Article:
Suppose you save the following code to some file test.el and then do load-file test.el

;;; -*- lexical-binding: t -*-

(let ((closure-vbl 0))
  (defun tst ()
    (eval 'closure-vbl)))


You get the error tst: Symbol's value as variable is void: closure-vbl. (Replacing (eval 'closure-vbl) with (symbol-function 'closure-vbl) gives the same error.)

Why is this? I don't understand what is wrong with the above code? Am I miunderstanding some property of emacs closures? Or are they simply not developed enough to deal with non-trivial situations.

1 Answer 1


There's a few pitfalls here:

  • Using eval with lexical-binding will fail unless you pass it an alist environment argument holding the bindings in question (see F1 f eval)
  • Looking up symbol slots only behaves correctly with dynamic scoping, if you attempt it despite this, you'll get the global value (see F1 f symbol-value)

FWIW, this is what I'd call the straight-forward use:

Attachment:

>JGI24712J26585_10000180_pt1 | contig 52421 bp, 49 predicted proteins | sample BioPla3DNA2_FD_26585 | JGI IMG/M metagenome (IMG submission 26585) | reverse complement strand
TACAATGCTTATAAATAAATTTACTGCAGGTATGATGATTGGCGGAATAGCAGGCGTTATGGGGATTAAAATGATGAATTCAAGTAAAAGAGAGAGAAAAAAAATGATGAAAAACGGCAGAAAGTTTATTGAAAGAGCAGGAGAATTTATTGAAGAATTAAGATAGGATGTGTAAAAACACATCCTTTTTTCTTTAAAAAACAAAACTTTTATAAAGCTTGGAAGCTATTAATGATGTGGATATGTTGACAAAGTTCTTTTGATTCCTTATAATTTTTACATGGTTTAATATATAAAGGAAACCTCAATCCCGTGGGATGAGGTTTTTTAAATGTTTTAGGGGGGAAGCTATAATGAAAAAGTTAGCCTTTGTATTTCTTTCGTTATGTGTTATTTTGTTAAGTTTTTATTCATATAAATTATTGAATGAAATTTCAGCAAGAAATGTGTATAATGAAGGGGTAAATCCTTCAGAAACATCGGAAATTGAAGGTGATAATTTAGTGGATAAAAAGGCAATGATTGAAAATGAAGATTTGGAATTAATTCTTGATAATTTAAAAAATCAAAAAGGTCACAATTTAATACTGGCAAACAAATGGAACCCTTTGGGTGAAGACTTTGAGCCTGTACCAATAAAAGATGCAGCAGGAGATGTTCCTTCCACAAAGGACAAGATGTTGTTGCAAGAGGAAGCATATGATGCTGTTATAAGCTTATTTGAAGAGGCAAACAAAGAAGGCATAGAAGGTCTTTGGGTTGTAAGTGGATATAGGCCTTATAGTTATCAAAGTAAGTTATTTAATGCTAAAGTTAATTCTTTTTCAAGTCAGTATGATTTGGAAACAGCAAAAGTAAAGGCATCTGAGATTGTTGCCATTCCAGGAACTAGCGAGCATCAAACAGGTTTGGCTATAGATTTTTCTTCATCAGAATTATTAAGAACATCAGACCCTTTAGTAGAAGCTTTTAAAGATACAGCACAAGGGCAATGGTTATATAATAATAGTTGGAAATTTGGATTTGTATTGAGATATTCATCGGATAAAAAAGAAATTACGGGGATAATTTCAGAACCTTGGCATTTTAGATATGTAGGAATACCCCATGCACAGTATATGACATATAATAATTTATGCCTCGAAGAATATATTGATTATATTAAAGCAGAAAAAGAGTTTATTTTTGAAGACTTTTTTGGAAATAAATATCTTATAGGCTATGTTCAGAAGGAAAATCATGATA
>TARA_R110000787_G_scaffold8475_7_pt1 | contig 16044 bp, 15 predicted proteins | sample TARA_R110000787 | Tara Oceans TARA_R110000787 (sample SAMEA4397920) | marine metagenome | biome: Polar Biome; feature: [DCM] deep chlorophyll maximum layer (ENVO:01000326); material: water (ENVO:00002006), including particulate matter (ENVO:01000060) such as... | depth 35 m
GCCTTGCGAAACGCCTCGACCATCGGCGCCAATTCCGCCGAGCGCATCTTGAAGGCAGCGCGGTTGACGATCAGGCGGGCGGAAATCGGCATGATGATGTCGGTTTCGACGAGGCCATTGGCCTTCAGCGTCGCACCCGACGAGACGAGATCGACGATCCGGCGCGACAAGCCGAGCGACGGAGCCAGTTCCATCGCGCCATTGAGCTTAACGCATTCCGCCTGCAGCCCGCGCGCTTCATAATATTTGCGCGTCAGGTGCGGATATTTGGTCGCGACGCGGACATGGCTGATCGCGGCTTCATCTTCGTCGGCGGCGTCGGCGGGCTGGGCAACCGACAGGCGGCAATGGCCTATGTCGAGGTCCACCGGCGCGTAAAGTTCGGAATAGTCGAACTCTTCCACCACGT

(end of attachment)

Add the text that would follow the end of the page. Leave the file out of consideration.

;; -*- lexical-binding: t; -*-

(let ((closure-variable 0))
  (defun test ()

  • 1
    Is there any way to get the lexical environment in a function? More generally, is it ever possible to indirectly refer to a lexically-scoped variable? Something like the following also fails: (defun tst3 (vbl) (eval 'vbl t)) (Here, I've tried using the LEXICAL flag on eval but it doesn't seem to help.) Commented Jan 24, 2017 at 8:52
  • "s it ever possible to indirectly refer to a lexically-scoped variable?" - is basically asking if is it possible to refer to a lexically-scoped variable outside of its lexical scope. No, it's not, as that would defeat the whole point of lexical binding in the first place (well, unless you access the internal details of a closure as described in an answer here).
    – npostavs
    Commented Oct 14, 2019 at 3:06

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